Valentine’s Day: there are 5 lovers’ celebrations in China

In China, there isn’t only Valentine’s Day, but a total of 5 celebrations for lovers!

Numbers are of vital importance in the Chinese culture. The 7th day of the 7th month of the lunar calendar represents an important holiday, the one of lovers! Also known as 七夕节 (Qīxī jié), meaning Feast of the Seventh Night, the Lovers’ Celebration is associated with a very romantic legend, which, like all folklore tales, circulates in numerous versions.

It tells the story of two young lovers, Niu Lang and Zhi Nu, a kind of Romeo and Juliet of ancient China. He is a poor cowherd, orphaned of both parents, she is a beautiful celestial fairy. One day, while looking after a sick cow, Niu Lang caught a glimpse of Zhi Nu and, as in the best glossy stories, it was love at first sight.

The two immediately decided to marry and gave birth to two children, before being tragically separated by the Queen of Heaven, wife of the Jade Emperor, who frowned upon unions between laymen and gods. Sensing her distress, the Queen Mother finally agreed to let the lovers meet once a year: on the 7th day of the 7th month.

Since then, people have celebrated this occasion by scanning the sky and praying to Zhi Nu. In the dark, the two stars of the lovers can be seen meeting again, and young women ask Zhi Nu to learn to weave and to find love.


Valentine's Day in China
Some examples of WeChat newletters customized by Triboo East Media for Valentine’s Day in China


Chinese Valentine’s Days: there are 5 holidays in total

Despite having just one holiday associated with lovers, Chinese people today tend to celebrate “Valentine’s Day” during other occurrences, especially younger generations:

  • February 14th: our Valentine’s Day (情人节, Qíngrén jié).
  • March 14th: the so-called White Valentine’s Day, (baise qingrenjie). A celebration that comes from Japan, promoted since 1978 by the confectionery industries.
  • May 20th, or 520: it is pronounced 五二零 (wǔ èr líng) in Chinese, sounding very similar to 我爱你 (wǒ ài nǐ), which means “I love you”.
  • 15th day of the Chinese lunar calendar: historically, however, the first Chinese Lover’s Day fell on this day, which together with the Lantern Festival, marks the end of the holidays associated with the Chinese New Year.

In these more recent-born holidays, customs are more related to the Western consumerist universe. People give flowers, chocolates, and seek out more luxurious restaurants, a great social media marketing opportunity.


Valentine’s Day in China is celebrated also on the web

On each of these dates, major Chinese social networks such as WeChat and Weibo are stormed by messages of good wishes. Major e-commerce sites such as Tmall and offer a wide range of products dedicated to lovers.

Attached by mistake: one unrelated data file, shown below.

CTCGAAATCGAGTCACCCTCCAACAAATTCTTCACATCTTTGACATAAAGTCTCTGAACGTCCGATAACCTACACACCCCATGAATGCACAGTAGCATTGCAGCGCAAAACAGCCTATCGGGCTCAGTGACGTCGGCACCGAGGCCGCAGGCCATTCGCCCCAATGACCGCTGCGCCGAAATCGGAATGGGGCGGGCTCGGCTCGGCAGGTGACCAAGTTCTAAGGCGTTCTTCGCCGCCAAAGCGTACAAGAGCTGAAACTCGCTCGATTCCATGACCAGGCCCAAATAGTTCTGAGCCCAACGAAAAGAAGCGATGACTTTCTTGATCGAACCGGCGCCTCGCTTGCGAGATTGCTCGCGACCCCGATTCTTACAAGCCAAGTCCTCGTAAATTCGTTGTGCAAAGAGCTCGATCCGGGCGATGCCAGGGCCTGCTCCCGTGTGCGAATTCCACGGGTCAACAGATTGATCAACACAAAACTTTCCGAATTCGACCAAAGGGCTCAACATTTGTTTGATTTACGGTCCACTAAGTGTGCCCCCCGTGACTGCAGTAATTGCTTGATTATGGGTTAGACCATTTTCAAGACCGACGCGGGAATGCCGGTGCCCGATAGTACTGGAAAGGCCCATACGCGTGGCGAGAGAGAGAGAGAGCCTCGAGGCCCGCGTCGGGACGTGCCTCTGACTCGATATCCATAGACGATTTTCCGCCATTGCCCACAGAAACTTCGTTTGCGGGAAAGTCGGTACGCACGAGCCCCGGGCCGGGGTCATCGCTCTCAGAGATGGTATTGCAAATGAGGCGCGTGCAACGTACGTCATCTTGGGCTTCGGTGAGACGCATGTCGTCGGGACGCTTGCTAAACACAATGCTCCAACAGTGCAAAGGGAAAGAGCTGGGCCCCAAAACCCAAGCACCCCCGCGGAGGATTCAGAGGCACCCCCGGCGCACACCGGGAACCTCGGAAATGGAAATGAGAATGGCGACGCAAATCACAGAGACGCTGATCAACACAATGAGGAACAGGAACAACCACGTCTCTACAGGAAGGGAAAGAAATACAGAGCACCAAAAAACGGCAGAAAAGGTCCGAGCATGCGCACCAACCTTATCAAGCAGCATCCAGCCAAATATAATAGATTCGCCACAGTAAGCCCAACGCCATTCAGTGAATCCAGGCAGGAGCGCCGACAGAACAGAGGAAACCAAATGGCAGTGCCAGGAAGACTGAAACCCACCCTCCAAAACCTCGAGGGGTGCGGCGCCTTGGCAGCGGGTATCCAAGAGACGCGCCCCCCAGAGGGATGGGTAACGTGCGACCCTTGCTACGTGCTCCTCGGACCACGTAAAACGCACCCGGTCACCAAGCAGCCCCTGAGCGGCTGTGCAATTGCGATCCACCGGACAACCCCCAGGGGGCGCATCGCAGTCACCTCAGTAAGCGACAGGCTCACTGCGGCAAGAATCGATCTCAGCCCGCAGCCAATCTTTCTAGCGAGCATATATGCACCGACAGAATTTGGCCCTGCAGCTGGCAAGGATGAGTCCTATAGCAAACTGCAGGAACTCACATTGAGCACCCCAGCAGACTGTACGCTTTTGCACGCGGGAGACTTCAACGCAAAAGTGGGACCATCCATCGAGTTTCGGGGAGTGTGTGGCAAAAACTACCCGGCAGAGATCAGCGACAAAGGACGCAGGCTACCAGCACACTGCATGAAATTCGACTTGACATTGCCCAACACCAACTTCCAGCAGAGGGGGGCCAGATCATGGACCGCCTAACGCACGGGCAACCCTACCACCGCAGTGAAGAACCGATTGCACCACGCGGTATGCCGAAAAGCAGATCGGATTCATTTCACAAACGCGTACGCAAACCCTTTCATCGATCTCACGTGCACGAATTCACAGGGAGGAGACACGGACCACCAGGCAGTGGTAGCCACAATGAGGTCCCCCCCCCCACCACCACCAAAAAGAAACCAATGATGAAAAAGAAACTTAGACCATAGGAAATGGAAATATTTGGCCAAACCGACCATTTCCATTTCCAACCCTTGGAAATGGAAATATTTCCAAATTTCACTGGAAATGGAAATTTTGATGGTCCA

With more than 750 million digital users, everything is moving on the Web in China. And even a romantic celebration like “Valentine’s Day” becomes a good opportunity to plan marketing campaigns. Whether it is to give visibility to one’s brand or to exploit an anniversary for commercial purposes.

The most striking example is certainly 11/11 (November 11th), the date on which “Single’s day” is celebrated. An anniversary that the Alibaba Group has turned into the “Global Shopping Festival.” A day of wild shopping, which last year led Tmall to turnover more than 22 billion in just 24 hours. More than Black Friday and Cyber Monday combined!



Moon Festival, another importan celebration like Valentine's Day
Sweets made by Dior for The Moon Festival or Mid-Autumn Festival, one of the most important holidays in China


China: a distant world

China is a distant country both geographically and culturally. Approaching such complex countries requires careful 360° assessment and analysis: this is the only way to achieve concrete and lasting results.
More than 800 million Chinese connect to the Web every day, mostly via smartphone, to chat, get information, conduct research and finalize purchases. But to do so, the Chinese are using different tools than Western ones. Facebook and Twitter are giving way to highly advanced social networks such as Weibo and WeChat. Google itself is replaced by Baidu, the main local search engine. For this reason if you want to reach potential Chinese consumers you have to be found on the digital tools they use.

The 13th Annual Report of the Italy China Council Foundation – ICCF – is Italy’s most authoritative and comprehensive guide to the political, economic and business access scenario in China. Download the excerpt prepared by East Media on Digital Marketing in China!













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